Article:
I really avoided writing this blog post. After a month of solid blog coverage of Cyber Security Chicago and other profiles, writing anything became a challenge. Finishing a short story became a chore, and I found myself upset and depressed. Attempting to find comfort, I came across this article about caregiver burnout…
…and realized that I answered most of the questions “yes”. And it hit me. Hard.
The irony is that I’m doing everything that I’m “supposed” to when it comes to self-care…and all I’m experiencing is frustration, denial, and deepening cynicism and pessimism. Short form: I was – and am – physically and emotionally exhausted to the point where I’m struggling with issues around depression. Yes, friends, I’m knee-deep in caregiver burnout.
In short, my efforts towards trying to “crush it” and endure in the gig economy are crushing me down. In fact, to answer a question I posted in this very blog…yes, Gordon, compassion fatigue is still a thing.
The irony is that I’m practicing every self-care behavior recommended for caregivers…and I’m increasingly frustrated at their ineffectiveness. I have attempted to attend one of the city’s caregiver support groups…and not only did no one else show up, but the employees also had no idea that there was a group. (This was, however, during Labor Day weekend). AARP had one of their “Caregiver” sessions near me…but when I attempted to RSVP the day I received the mailer, it had been filled. An e-mail complaint results in a patronizing “we understand how frustrating that can be”, and encouraged me to attend another one in November…that was two months away. (So in other words, caregivers on the south side are screwed over, but hey, at least I have a tote bag).
Although I did manage to get professional help and am practicing appropriate caregiver “self-care” behaviors to reduce stress, right now…I’m feeling incredibly alone and isolated. Caregiving means giving up on a lot of socializing either due to lack of funds or energy. And asking for help has been…well, a challenge. Especially since there’s no family support except for moral support from two cousins and my mother’s aunt.
Most of my life, I’ve played the steely-badass-never-need-anyone card, and it’s cost me. Now that I need friends and have tried to open my life…nothing. Nada. (Yes, I get invited to events via Facebook, but I feel more like a member of an entourage than a friend). Yes, I could passive-aggressively link to this article on supporting caregivers via Facebook…but at a time when I’m trying to be open and articulate about this, it feels rather ironic that the best, healthiest thing for me to do is play the steely-badass-never-need-anyone card when I really need support…and it’s actually fostering my sense of caregiver burnout.
Others – mostly casual acquaintances – have said things that rarely help caregivers. Or consider it an entryway into comparing their lives to mine. Or even engaging in political hashing and somehow blame Trump. None of that helps. I’m either fighting off arguments that I’m-not-doing-enough or I’m-wonderful-why-don’t-I-accept-how-awesome-I-am. Although my existence is somewhere in between, performing the emotional labor to work through the middle…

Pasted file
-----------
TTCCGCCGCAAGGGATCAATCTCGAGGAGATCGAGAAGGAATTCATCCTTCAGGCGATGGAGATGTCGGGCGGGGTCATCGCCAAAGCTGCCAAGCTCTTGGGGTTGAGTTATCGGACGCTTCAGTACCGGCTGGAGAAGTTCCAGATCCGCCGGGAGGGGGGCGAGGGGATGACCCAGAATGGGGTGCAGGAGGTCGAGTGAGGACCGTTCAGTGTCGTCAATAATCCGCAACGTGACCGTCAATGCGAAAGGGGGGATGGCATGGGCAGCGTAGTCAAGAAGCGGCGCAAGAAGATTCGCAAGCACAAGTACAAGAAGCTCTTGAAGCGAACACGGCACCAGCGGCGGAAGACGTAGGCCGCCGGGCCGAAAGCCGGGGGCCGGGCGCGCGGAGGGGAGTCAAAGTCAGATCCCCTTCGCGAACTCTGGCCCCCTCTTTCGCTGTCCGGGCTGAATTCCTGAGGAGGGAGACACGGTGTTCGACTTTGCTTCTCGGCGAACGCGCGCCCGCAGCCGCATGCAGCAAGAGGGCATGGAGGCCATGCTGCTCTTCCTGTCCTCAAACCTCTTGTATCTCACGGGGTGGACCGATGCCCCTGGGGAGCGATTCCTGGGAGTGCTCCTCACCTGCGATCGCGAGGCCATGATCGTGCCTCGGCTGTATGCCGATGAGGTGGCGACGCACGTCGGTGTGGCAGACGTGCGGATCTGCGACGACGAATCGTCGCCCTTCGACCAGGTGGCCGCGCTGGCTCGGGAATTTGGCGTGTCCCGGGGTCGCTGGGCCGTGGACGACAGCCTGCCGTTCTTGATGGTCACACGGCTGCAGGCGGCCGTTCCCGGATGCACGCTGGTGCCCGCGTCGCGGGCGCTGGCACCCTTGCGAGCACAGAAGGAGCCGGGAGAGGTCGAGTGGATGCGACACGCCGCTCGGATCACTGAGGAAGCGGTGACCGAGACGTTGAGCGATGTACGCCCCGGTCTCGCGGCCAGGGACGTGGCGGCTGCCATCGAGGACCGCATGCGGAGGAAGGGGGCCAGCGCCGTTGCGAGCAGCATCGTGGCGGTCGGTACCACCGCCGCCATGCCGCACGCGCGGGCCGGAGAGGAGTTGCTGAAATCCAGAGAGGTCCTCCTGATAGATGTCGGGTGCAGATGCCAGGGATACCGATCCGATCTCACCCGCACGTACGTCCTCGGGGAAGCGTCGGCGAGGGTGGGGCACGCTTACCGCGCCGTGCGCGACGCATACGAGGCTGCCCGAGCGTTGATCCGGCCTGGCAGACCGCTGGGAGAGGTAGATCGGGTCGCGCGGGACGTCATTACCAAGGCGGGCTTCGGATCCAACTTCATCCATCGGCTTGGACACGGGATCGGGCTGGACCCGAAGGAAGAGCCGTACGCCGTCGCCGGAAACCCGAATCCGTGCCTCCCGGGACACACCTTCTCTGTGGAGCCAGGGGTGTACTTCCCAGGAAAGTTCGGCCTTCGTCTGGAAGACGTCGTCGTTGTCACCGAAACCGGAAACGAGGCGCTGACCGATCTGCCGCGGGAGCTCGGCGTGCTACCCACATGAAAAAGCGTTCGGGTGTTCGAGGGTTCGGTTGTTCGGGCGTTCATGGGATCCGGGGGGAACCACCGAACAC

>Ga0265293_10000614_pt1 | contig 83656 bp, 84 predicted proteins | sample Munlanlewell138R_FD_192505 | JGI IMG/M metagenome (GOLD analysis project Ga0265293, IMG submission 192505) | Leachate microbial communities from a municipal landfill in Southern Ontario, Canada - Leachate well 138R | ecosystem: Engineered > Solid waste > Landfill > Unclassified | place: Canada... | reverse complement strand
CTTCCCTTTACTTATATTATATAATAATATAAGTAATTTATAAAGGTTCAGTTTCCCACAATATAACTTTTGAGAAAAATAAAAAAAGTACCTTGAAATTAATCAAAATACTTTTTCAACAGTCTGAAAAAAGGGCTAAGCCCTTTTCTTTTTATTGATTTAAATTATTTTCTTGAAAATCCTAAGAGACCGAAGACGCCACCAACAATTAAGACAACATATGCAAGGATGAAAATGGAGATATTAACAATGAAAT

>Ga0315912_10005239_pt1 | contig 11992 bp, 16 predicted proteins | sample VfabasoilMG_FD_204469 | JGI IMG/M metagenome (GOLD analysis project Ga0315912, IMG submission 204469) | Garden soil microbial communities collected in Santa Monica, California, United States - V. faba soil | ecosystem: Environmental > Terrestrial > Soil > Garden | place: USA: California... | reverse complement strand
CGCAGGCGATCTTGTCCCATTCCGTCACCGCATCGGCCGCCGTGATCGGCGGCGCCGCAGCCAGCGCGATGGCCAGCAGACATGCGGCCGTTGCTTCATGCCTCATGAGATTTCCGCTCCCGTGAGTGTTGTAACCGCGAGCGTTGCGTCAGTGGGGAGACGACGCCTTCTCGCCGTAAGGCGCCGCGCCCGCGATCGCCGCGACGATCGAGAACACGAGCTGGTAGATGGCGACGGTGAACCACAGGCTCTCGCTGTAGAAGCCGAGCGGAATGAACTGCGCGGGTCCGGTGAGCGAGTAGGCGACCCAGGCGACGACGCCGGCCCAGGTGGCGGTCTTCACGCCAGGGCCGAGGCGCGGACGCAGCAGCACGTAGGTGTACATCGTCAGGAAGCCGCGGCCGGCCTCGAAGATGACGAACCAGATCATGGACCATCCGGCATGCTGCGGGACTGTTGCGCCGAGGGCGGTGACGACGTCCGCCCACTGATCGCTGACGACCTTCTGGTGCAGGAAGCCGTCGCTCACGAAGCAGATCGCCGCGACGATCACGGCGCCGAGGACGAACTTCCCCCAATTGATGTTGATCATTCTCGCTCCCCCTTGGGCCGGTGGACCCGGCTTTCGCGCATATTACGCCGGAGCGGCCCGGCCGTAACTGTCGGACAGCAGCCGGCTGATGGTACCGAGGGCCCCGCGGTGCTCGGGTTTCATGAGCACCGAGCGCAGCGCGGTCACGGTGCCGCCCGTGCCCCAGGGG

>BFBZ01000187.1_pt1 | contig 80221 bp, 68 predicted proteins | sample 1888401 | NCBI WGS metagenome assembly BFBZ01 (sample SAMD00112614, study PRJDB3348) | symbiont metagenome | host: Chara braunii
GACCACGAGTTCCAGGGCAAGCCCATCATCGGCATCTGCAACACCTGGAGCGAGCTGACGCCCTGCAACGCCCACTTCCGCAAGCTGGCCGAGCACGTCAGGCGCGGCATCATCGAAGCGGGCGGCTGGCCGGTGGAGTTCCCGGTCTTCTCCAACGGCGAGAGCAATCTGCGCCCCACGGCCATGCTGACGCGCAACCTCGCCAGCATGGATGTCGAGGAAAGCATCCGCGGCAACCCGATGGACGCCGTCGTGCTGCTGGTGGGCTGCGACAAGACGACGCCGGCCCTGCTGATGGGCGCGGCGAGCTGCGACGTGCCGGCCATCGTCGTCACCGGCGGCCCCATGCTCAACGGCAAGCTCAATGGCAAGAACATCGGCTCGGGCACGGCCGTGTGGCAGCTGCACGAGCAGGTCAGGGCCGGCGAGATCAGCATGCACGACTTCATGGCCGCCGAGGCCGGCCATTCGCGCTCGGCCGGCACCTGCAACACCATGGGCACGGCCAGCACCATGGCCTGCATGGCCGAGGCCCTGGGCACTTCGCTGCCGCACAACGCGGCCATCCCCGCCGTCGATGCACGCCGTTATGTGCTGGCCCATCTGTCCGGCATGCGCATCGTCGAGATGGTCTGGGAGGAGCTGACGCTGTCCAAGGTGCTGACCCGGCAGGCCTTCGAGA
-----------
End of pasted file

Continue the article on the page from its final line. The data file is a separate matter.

Cards on the table: personal and professional frustrations have impacted my ability to feel gratitude or relaxation. I’m just too damn tired to put on a happy face. I’m feeling isolated, alone, hurt…and the constant rejection has me wondering if this is all worth it.
Let’s be straight – yes, I admit it, I have all the signs of caregiver burnout. My efforts towards self-care are offset by the overall tenor of contemporary life. For those who think I’m whining, all I have to say is…let’s switch places for a week.
Not interested? Didn’t think so. The only thing I’ll say in my favor is…it takes a lot of strength to endure this.
Even though it’s easy to give credit (or blame) to social media for promising greater community – or exacerbating tensions – the truth is that dealing with the constant experiences and feelings of frustration, rejection, and isolation take a personal and mental toll. (According to research, caregiver burnout can affect cognitive functioning). Finding and securing resources for adequate self-care are challenging, and although I value myself enough to seek them out…I’m not sure it’s worth the effort. Especially since our culture values absolute mastery over one’s situation, and I am finding that experiences of feeling empathy, compassion, and belonging are becoming increasingly rare.
Depending on your perspective, I’m writing this post either for attention, to provide some degree of comfort for those dealing with caregiver burnout, or as a cautionary tale for others.
And the sad thing is…I honestly don’t know why I’m writing this post.
That bothers me.
(And for those who want to share their experiences…please do so in the comments below. They are moderated, and consider that, as stated previously, there are some things you should avoid telling a caregiver).